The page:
Saturday, 18 October 2014

The dangers of being inoffensive but ineffectual

This post started life as a reply to a friend on Facebook but my wife suggested I should make it a wider blog post and so here we go.

I do not intend to get into the specifics of Mark Driscoll's position as it is an issue for him and Mars Hill to address. What does trouble me are the wider group of people who have never met Mark Driscoll and are unconnected to Mars Hill but seem to wish to take the opportunity to help bring him down because they disagree with his theology or preaching style.

For example, a number of articles, apparently from Christians, criticise Mark Driscoll for issues such as what they (inaccurately in my view) call his  'rigid gender rules' and 'homophobia'.Now, whatever individuals happen to believe about such issues, what Mark Driscoll teaches about them is well in line with what would be recognised as the same conclusions from scripture as many, many others have reached over the centuries, and so to target him on this seems irrational and unreasonable.  Moreover, I don't see his critics on this issue in the main expressing a respectful disagreement on theology. Rather they seem to be arguing from a viewpoint that Driscoll's position is offensive to the modern day world-to which he simply joins the club of many, many Christians in history.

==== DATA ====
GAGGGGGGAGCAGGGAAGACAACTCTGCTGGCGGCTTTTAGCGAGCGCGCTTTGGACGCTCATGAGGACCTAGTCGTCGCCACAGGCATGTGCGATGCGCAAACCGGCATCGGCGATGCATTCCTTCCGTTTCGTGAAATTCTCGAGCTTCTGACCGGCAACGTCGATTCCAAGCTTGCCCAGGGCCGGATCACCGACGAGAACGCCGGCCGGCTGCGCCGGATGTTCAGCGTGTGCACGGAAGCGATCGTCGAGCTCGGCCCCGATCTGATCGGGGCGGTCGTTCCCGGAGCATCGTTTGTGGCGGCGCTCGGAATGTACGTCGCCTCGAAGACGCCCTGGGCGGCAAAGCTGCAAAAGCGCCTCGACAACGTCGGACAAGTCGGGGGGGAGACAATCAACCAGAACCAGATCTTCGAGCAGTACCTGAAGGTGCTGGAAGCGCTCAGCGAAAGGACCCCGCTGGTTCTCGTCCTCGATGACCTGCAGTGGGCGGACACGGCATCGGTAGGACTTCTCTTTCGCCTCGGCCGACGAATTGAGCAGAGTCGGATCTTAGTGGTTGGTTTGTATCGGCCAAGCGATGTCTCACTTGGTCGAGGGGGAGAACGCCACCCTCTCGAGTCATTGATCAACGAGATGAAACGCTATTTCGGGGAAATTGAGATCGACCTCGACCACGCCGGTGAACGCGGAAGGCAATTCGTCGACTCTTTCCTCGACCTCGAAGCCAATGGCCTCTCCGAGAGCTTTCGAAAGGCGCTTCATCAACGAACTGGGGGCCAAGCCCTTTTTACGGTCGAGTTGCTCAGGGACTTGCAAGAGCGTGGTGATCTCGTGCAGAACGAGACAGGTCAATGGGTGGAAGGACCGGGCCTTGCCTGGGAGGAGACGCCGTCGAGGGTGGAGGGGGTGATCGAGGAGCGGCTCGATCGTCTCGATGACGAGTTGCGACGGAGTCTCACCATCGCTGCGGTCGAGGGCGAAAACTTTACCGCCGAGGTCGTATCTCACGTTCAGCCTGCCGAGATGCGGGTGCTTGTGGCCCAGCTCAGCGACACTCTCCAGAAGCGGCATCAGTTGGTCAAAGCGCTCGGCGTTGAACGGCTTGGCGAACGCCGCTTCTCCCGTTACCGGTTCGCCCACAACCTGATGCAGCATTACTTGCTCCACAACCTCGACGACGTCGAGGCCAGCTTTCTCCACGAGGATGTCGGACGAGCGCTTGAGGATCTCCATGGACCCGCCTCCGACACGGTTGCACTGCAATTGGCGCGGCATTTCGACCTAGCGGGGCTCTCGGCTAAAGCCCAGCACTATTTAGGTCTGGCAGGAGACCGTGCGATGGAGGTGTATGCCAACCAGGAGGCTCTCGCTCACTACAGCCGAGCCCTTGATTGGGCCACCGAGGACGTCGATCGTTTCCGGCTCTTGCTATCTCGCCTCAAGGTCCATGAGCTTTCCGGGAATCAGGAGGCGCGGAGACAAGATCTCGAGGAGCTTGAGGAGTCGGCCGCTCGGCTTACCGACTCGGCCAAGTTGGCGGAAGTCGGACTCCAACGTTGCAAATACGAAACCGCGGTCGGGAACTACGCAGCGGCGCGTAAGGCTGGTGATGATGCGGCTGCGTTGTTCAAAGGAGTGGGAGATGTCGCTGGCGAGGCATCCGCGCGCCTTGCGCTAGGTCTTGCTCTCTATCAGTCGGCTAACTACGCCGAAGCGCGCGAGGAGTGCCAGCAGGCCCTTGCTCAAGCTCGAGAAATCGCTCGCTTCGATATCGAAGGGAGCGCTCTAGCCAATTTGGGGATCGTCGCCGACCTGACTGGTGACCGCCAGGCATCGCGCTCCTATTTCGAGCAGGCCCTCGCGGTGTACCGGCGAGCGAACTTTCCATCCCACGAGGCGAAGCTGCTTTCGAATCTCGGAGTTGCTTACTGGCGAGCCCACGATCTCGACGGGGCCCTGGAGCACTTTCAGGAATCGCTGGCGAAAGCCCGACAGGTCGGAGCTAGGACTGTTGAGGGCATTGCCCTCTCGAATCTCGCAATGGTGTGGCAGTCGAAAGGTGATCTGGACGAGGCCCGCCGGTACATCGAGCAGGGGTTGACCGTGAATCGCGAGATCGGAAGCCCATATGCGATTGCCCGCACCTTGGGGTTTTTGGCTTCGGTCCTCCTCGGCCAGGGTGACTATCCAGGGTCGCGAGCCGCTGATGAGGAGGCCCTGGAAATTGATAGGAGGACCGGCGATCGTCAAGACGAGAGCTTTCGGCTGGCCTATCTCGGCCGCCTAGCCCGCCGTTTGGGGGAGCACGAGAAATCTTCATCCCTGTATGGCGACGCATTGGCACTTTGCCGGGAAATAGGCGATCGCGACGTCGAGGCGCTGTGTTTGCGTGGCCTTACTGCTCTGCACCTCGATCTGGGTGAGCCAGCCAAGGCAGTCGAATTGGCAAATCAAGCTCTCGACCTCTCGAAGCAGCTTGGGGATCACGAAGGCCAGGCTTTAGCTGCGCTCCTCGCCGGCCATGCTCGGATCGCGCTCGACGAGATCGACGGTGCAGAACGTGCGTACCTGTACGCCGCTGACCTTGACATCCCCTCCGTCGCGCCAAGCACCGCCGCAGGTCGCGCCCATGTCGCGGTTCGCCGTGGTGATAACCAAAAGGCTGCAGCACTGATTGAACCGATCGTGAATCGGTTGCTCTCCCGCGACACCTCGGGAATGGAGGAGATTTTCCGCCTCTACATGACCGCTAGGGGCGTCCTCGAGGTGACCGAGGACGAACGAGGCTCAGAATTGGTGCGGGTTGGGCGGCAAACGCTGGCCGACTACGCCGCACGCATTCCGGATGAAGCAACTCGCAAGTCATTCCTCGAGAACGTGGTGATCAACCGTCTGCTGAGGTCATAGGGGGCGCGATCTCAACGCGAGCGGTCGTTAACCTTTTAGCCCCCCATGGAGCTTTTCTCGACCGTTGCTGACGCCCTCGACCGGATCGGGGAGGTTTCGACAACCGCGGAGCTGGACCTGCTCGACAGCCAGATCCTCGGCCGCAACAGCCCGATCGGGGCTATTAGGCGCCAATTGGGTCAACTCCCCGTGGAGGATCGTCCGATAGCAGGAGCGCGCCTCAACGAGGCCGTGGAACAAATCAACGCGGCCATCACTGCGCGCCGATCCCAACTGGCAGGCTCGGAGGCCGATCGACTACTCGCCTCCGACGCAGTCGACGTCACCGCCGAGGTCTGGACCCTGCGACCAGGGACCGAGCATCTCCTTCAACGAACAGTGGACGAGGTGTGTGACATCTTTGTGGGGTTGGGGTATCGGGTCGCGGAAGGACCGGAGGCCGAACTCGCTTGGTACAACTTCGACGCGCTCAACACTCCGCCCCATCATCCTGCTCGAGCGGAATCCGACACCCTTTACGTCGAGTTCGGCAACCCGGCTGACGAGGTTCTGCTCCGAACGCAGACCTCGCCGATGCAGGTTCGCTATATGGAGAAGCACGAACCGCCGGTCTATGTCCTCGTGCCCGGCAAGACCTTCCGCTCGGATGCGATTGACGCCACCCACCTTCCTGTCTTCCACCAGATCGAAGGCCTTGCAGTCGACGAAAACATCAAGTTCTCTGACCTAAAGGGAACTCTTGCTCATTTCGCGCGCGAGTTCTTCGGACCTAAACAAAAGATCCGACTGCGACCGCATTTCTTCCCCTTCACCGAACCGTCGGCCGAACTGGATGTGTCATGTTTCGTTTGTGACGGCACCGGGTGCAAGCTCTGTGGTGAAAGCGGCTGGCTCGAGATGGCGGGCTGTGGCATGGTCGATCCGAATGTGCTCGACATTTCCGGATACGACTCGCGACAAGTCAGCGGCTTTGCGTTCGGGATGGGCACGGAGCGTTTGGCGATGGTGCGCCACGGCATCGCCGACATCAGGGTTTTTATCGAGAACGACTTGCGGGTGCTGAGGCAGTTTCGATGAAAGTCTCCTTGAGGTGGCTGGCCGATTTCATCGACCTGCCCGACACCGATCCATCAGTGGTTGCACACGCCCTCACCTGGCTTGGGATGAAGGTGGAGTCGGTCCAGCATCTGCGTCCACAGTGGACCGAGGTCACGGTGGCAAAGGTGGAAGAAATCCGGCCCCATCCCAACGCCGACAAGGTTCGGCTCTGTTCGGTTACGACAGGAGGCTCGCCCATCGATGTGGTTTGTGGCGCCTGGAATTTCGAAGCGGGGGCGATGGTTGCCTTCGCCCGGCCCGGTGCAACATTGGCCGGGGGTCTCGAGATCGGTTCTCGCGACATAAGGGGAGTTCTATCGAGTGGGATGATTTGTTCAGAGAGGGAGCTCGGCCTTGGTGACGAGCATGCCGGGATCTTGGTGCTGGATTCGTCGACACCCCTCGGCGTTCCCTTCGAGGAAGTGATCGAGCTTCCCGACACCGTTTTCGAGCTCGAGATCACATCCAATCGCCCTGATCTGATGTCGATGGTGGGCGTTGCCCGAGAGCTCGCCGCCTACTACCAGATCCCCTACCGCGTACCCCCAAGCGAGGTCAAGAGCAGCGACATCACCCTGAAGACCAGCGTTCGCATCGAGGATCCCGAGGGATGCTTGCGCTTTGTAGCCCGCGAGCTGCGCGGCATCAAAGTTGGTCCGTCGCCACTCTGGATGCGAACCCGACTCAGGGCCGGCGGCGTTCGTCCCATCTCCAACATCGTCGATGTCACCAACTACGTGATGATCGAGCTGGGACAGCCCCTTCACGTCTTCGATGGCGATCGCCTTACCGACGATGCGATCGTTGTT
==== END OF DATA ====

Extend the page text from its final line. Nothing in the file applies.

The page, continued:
What in some ways I find puzzling are the people who have criticised him for using 'profanities' and being sexually explicit. From the Driscoll books I have read and his sermons I have listened to, I cannot think of any instance where he has sworn. As for being sexually explicit, I don't hear anything in what he says that is any more explicit than the Bible is in books like Song of Songs and Leviticus, that is any more direct than statements such as the apostle Paul wishing that those who teach that Christians should be circumcised would go the whole way and emasculate themselves. I can only conclude that those making such criticisms live in a much more genteel world than I, and read a different Bible than me, as their threshold on such issues seems incredibly low.

In short, half his external critics seem to be arguing from a worldly viewpoint, the other half seem to be arguing from a very genteel viewpoint that is shocked simply by statements that are in line with scripture.

The real danger in all this is that Mark Driscoll was reaching people who the church doesn't normally reach. People from tough, urbanised backgrounds who could relate to someone very straight talking who addressed the real issues in their lives. It would be a tragedy if the church retreated into using safe men who don't offend any Christians but don't win any people from non-middle class backgrounds either.